one end of the groove, will presently smoke ; and, if the
worker is sufficiently adroit and strong, he will at last be able
to kindle a flame.

Strangely enough, this primitive method of obtaining fire
was the only one known to the Maoris. Those, who have
tried it, alone know what violent exertion and care are needed
to ensure kindling by these means. Smoke is readily obtained
by the vigorous worker, but flame hardly ever.



Distribution. A family of two species, one in New Zealand and the other
found in New Caledonia and the adjacent islands.

Corynocarpus Isevigata (The Smooth Corynocarpus) .

A handsome tree, with glossy, laurel-like foliage. Leaves 3 in. -7 in. long,
oblong. Flowers in erect panicles, 4 in. in length. Flowers in. in diameter,
white. Petals concave. Fruit oblong, 1 in. in length, extremely poisonous.
Found in both islands. Fl. Aug. -Dec. Maori name, Karaka. This tree is
often called by settlers the "New Zealand Laurel." The Karaka forms the
chief forest in the Chatham Islands, and was much used by the natives in the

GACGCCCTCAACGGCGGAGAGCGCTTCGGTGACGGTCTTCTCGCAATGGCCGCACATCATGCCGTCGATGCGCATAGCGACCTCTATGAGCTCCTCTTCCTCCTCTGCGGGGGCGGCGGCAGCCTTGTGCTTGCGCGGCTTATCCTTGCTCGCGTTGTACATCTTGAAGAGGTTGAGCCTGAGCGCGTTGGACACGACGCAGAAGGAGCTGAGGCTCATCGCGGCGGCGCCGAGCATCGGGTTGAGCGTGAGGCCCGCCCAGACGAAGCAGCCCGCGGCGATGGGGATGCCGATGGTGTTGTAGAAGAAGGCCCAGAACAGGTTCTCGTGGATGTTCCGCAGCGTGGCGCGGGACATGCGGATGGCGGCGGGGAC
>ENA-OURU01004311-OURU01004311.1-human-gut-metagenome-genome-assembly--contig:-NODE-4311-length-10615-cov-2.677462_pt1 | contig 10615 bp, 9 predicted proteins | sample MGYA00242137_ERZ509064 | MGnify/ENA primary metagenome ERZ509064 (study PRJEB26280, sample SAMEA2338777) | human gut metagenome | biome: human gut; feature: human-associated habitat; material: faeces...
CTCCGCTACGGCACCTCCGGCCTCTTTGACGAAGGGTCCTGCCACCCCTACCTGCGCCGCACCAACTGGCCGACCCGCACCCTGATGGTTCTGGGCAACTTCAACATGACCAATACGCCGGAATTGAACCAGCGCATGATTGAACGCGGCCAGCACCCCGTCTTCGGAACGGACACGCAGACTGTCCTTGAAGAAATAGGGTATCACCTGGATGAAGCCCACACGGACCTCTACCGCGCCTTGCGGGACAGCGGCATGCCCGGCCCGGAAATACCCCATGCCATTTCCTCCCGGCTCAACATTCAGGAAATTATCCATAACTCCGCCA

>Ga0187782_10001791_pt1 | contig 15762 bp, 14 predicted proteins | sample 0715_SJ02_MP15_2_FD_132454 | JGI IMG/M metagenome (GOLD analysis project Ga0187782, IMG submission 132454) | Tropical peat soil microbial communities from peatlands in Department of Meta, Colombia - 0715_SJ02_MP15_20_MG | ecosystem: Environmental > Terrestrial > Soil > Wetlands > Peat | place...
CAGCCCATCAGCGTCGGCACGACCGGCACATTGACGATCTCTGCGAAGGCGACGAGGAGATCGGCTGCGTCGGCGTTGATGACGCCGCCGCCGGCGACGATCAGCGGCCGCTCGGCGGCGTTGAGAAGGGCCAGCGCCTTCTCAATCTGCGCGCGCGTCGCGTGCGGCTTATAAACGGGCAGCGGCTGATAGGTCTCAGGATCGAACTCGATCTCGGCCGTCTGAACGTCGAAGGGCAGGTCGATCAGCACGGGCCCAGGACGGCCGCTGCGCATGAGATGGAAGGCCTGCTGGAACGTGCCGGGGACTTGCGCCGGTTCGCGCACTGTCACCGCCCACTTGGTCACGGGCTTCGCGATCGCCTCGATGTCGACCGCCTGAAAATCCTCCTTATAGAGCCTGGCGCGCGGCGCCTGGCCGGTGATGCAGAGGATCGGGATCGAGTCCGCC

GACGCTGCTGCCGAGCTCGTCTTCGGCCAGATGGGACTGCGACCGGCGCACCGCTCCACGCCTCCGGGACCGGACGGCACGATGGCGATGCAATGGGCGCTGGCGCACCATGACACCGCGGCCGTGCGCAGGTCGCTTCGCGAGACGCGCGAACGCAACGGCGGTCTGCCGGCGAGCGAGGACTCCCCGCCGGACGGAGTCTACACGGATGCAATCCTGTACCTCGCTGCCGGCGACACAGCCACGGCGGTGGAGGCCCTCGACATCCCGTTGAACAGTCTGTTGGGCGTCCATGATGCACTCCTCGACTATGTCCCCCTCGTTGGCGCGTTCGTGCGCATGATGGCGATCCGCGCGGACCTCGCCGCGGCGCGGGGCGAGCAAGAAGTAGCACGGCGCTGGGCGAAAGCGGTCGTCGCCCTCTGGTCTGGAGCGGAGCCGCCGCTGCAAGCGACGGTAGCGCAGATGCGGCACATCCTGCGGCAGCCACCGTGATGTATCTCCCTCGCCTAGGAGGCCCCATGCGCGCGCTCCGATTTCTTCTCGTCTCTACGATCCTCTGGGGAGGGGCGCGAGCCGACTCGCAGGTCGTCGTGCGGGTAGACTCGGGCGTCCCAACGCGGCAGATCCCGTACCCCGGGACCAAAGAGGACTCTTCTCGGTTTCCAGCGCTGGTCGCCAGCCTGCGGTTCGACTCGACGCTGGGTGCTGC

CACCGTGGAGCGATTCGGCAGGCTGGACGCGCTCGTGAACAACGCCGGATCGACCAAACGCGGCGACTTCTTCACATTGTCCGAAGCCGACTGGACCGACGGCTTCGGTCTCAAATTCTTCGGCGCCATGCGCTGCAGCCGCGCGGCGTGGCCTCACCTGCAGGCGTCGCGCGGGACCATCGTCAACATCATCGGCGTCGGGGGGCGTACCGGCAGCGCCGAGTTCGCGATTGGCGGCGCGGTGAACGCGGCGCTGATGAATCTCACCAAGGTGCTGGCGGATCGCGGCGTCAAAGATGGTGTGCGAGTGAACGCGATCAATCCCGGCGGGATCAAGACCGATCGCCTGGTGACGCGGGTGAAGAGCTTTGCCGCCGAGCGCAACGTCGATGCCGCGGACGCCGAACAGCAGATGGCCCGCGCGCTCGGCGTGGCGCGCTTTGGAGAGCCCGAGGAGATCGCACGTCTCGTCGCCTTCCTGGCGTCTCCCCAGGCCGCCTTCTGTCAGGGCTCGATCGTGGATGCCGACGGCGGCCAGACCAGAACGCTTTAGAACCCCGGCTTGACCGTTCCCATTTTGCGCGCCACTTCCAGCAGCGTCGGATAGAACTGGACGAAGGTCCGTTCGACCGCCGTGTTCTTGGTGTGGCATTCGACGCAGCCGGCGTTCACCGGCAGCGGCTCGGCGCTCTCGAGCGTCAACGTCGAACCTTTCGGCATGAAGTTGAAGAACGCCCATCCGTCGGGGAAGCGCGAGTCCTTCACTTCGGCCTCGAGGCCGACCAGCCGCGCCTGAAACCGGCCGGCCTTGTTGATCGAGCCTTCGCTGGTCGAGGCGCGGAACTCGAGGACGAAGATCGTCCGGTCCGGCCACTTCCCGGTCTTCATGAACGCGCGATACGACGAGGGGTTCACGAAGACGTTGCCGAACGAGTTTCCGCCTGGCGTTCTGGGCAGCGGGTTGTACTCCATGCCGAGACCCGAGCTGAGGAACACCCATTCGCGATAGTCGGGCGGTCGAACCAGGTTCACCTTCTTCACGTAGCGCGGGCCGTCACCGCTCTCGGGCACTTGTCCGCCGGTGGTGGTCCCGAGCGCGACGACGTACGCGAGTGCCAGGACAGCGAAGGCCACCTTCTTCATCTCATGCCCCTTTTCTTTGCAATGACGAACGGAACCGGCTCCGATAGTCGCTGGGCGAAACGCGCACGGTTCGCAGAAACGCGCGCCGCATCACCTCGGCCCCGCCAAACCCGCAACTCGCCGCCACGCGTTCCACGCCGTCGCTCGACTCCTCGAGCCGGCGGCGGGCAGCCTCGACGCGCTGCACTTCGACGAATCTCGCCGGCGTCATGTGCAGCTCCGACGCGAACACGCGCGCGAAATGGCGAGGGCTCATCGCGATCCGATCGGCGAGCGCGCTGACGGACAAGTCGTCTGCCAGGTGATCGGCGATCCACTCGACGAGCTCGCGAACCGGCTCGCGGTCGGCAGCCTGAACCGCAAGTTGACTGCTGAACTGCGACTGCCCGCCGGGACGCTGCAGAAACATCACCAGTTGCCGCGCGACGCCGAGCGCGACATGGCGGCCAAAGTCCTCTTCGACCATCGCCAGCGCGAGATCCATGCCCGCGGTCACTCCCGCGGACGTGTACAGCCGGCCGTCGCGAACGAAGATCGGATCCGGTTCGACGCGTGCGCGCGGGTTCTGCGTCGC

making of canoes.

This is one of the handsomest of New Zealand trees, The
rounded, massive heads of laurel -like leaves are to be seen
rising near most Maori clearings, as far south as Long-
Look-Out Point, on Banks Peninsula, This is its southern-
most habitat, though it also grows in the Chatham Islands,


where it is known to the natives as Kopi. It is common in
many places near the coast in the North Island, where it has
obviously been planted by the Maoris ; and it is also
.sometimes to be found along river-banks, being specially
plentiful in the neighbourhood of the Wanganui Eiver. In
the South Island it is rarer, though Kirk (Forest Flora,
p. 173) is scarcely right in calling it " very rare "as it grows

Fig. 71. Karaka Grove.

in great abundance along the coast-line north of Kaikoura in
the neighbourhood of old Maori settlements.

The kernel of the orange-coloured, damson-shaped fruit was